Thursday, 27 October 2011
We have worked with many organisations that use Microsoft Excel as a lessons database for projects or for operational activity.
There is a lot be be said for this; Excel is a good structured way for capturing data, and for storing and sorting. In fact we offer a free Excel template to act as a lessons log in PRINCE2 projects.
However the lessons learned process is far more than just storing and sorting, and so Excel is by no means adequate for a proper KM and learning process.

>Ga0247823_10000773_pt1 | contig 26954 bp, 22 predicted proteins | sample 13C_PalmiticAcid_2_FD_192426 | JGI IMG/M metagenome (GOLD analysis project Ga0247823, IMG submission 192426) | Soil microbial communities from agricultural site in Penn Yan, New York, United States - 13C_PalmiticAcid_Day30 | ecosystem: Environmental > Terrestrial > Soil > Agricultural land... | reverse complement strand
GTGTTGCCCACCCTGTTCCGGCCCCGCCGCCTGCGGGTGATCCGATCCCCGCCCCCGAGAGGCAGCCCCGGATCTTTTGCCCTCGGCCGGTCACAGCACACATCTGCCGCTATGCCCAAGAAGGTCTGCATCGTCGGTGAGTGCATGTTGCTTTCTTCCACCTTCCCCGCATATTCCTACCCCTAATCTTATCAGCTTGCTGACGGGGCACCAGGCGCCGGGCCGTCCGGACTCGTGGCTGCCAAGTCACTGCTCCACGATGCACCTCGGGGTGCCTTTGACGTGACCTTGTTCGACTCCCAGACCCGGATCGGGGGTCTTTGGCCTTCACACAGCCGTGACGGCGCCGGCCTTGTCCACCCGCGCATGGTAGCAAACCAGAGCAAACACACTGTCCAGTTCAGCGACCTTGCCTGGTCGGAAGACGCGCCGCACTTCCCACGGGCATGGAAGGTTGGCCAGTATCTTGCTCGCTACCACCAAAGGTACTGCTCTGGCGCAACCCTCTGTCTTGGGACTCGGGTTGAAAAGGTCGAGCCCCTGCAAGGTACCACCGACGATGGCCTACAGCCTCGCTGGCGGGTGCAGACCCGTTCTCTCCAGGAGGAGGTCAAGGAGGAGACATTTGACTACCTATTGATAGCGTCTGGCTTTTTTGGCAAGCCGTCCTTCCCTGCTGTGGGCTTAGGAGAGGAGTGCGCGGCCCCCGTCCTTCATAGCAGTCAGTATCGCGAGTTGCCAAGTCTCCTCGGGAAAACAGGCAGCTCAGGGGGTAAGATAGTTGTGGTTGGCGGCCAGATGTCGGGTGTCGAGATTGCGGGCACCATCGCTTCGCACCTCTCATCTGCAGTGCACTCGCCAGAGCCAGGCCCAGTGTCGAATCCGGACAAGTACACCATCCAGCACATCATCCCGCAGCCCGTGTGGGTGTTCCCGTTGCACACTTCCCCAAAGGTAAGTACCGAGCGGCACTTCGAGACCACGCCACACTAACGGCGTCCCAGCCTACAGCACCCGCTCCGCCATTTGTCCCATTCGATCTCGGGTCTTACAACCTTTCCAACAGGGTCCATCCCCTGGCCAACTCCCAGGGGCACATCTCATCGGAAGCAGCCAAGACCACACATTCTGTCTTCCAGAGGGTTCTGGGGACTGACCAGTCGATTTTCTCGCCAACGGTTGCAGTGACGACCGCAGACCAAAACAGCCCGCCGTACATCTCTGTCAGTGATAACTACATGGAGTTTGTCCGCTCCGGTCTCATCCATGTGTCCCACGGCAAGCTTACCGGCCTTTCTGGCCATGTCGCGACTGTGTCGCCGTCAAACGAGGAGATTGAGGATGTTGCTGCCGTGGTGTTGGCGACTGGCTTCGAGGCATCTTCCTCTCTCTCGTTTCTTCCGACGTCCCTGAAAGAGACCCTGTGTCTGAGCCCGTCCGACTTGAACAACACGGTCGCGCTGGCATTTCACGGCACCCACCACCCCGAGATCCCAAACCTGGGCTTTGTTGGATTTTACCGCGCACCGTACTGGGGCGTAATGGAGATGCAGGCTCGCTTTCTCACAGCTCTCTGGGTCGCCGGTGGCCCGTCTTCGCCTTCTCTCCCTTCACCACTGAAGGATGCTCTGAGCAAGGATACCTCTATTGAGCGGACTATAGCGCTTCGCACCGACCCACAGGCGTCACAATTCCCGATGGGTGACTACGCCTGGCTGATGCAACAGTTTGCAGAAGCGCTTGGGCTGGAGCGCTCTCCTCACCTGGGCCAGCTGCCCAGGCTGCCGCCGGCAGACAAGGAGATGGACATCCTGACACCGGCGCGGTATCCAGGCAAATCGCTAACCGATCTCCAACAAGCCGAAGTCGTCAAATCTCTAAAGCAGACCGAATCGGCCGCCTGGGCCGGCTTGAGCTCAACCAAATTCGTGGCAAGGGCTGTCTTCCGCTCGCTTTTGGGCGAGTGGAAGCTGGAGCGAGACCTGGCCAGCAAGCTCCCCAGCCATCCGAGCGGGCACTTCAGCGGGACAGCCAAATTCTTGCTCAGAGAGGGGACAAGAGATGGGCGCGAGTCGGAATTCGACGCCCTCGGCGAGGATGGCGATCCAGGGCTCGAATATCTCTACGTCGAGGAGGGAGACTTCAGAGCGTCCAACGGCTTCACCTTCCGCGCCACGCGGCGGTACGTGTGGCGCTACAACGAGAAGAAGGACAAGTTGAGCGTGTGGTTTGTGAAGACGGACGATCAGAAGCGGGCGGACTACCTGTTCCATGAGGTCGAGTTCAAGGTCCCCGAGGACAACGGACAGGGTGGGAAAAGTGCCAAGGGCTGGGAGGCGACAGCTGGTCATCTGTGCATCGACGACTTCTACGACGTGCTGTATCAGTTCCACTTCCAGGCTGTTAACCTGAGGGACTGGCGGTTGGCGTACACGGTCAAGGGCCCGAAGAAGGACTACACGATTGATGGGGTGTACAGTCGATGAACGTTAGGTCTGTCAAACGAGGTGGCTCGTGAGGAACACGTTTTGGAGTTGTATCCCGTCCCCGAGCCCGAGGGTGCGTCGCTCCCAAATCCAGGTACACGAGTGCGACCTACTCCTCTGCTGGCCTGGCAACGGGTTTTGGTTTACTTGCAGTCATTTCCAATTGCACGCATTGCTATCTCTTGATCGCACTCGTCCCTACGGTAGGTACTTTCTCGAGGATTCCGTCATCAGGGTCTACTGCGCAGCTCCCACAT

Identifying and documenting lessons is only the first step in the lesson-learning process. Each lesson will need one or more associated actions, and those actions need to be notified to the accountable person (often a process owner), and someone needs to be tracking this process. So a sophisticated lesson learning system needs to be supported by a sophisticated technology, that allows workflows to be defined, with automatic notification, and with monitoring and tracking facility. Most companies who take KM and lesson-learning seriously will invest in a lessons learned database to provide the technological underpinning.
I am afraid that if you want to take lesson-learning seriously, Excel just doesn't hack it.